the u.s. dollar is rising substantially. figures thereg for the qe1 50. it appears it is going to go down to the wire in the u.s. to see if we finish in the green. abigail doolittle is live at the nasdaq. abigail: after some volatility this morning, it appears the nasdaq will finish higher. but it is difficult to know. losses --ering its paring its losses, making for a little bit of the green. in terms of biotech, it may be down less than it was before. news lateter yesterday hit that a new medicare pilot campaign will be lost -- will be launched changing the way medicare part b is reimbursed.
this biotech giant is down 5%, pretty remarkable, considering it is not company specific news and points to the idea whether there is a macro question as to whether investors will be spooked while of this like they were last summer when politicians raise concerns run high drug prices. that sparked the worst biotech bear market since 2000. a bigger question could be whether this leads to the nasdaq overall. vonnie: but we are still in the green. abigail: some of the big tech names are all trading higher, but the runaway winner today is blue buffalo pet products. the stock is up more than 20% and could be a short squeeze. the company is looking at 10% revenue growth going forward. investors are excited and the price is up above its ipo.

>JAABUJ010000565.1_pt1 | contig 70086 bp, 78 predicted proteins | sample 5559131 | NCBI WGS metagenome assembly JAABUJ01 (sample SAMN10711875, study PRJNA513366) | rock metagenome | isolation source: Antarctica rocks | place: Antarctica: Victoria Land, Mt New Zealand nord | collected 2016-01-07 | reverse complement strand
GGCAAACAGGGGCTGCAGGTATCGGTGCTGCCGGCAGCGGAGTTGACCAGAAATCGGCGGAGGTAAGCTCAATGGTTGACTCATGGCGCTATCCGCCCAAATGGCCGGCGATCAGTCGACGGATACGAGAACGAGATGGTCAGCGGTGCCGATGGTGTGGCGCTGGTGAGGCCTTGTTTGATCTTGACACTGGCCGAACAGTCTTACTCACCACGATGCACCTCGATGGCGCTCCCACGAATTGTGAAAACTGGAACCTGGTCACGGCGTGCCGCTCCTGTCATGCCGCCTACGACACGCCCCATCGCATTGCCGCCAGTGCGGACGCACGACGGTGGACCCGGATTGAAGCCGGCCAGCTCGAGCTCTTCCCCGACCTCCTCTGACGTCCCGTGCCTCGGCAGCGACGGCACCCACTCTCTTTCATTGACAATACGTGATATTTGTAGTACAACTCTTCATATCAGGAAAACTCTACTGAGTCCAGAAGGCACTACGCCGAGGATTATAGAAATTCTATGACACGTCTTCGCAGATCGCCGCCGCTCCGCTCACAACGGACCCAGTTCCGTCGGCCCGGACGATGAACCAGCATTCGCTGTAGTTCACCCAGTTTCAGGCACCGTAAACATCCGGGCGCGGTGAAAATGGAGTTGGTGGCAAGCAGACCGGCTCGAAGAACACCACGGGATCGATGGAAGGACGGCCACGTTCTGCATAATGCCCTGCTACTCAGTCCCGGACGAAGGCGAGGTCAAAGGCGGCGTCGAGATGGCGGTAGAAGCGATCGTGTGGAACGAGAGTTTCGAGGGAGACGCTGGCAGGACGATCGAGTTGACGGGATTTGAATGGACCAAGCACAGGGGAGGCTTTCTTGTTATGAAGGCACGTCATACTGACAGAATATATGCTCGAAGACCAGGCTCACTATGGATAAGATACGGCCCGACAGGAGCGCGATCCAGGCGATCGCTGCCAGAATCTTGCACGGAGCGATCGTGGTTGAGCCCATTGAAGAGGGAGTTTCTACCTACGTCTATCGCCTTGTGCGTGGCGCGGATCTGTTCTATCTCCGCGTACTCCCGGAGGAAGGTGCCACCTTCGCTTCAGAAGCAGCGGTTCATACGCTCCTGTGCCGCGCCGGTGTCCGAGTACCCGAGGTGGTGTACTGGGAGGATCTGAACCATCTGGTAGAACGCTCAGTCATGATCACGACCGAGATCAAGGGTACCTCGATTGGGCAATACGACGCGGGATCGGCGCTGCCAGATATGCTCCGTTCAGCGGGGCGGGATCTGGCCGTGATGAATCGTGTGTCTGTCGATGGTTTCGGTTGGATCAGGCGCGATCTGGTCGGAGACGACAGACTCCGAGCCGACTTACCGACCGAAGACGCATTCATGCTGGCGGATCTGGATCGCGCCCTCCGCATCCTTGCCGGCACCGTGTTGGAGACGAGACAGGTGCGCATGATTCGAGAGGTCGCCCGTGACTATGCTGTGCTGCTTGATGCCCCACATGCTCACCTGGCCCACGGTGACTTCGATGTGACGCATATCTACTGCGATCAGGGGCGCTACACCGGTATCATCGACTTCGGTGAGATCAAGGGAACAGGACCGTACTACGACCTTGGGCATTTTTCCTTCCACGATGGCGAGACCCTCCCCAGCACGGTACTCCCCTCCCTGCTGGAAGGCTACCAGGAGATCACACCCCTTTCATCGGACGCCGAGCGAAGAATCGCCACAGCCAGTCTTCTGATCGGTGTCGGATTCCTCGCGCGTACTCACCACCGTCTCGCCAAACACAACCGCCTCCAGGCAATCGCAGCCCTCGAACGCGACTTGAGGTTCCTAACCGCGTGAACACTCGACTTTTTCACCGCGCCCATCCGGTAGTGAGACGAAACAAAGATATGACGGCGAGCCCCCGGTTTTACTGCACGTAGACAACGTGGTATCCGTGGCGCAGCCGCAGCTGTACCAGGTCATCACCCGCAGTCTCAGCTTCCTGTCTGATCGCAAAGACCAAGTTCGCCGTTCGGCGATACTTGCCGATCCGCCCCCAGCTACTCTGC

always an interesting one down at the nasdaq. portfolio strategies lee strives to reduce exposure, but what are the benefits? we're going to talk to a senior portfolio manager at newberger berman that manages the long short fund. rather than a tolling the benefits of being a little short and a little long, tell me why you'd like to be invested? think it gives opportunity to make money on both sides of the portfolio and even though volatility we have seen in the market, that helps so it's better make money then getting 0%. i guess the reward is worth it. let's just give some of your positions -- you are long
home depot, a consumer play, i guess. do you have a different philosophy for the shorts? guest: on the long side of the portfolio, we are looking to be long-term investors. we thinkort side, about it separately. itselfecurity stands by pairing -- we could like both of them, we could think about the investing that way. vonnie: are you looking purely at u.s. equities? guest: we live in a global world and everything is interconnected. you have to understand the said drives a lot of it. thatany of the companies
dominate investing landscape today are global and i think the distinctions are around what is u.s. versus european or asian is probably miss founded. vonnie: you are pretty much all in for consumer discretionary. guest: consumer discretionary is away from where you see bifurcation. bet on oilmply a flow, therefore the consumer has more money. long side,on the every investment we make their i think through. what's the national traffic driver versus 20 years ago? side,d say on the short we are much more likely to be short the traditional big box,